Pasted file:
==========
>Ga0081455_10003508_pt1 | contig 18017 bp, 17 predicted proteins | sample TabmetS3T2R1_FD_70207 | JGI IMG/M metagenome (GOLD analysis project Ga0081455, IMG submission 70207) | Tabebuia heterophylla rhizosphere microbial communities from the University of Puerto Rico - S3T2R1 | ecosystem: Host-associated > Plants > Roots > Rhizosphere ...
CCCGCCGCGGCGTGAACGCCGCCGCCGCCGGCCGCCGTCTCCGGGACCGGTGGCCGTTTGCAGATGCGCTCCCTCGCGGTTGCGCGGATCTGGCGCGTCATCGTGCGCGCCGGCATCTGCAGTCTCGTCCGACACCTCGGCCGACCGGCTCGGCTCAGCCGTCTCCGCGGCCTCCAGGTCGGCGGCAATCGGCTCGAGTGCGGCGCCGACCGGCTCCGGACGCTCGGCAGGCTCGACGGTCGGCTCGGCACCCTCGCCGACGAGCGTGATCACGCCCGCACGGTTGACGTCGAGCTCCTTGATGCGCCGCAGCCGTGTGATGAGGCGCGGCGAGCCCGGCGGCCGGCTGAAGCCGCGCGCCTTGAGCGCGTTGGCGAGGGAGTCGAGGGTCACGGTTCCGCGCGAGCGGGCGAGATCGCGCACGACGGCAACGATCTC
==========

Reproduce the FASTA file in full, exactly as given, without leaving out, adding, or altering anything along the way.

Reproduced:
>Ga0081455_10003508_pt1 | contig 18017 bp, 17 predicted proteins | sample TabmetS3T2R1_FD_70207 | JGI IMG/M metagenome (GOLD analysis project Ga0081455, IMG submission 70207) | Tabebuia heterophylla rhizosphere microbial communities from the University of Puerto Rico - S3T2R1 | ecosystem: Host-associated > Plants > Roots > Rhizosphere ...
CCCGCCGCGGCGTGAACGCCGCCGCCGCCGGCCGCCGTCTCCGGGACCGGTGGCCGTTTGCAGATGCGCTCCCTCGCGGTTGCGCGGATCTGGCGCGTCATCGTGCGCGCCGGCATCTGCAGTCTCGTCCGACACCTCGGCCGACCGGCTCGGCTCAGCCGTCTCCGCGGCCTCCAGGTCGGCGGCAATCGGCTCGAGTGCGGCGCCGACCGGCTCCGGACGCTCGGCAGGCTCGACGGTCGGCTCGGCACCCTCGCCGACGAGCGTGATCACGCCCGCACGGTTGACGTCGAGCTCCTTGATGCGCCGCAGCCGTGTGATGAGGCGCGGCGAGCCCGGCGGCCGGCTGAAGCCGCGCGCCTTGAGCGCGTTGGCGAGGGAGTCGAGGGTCACGGTTCCGCGCGAGCGGGCGAGATCGCGCACGACGGCAACGATCTC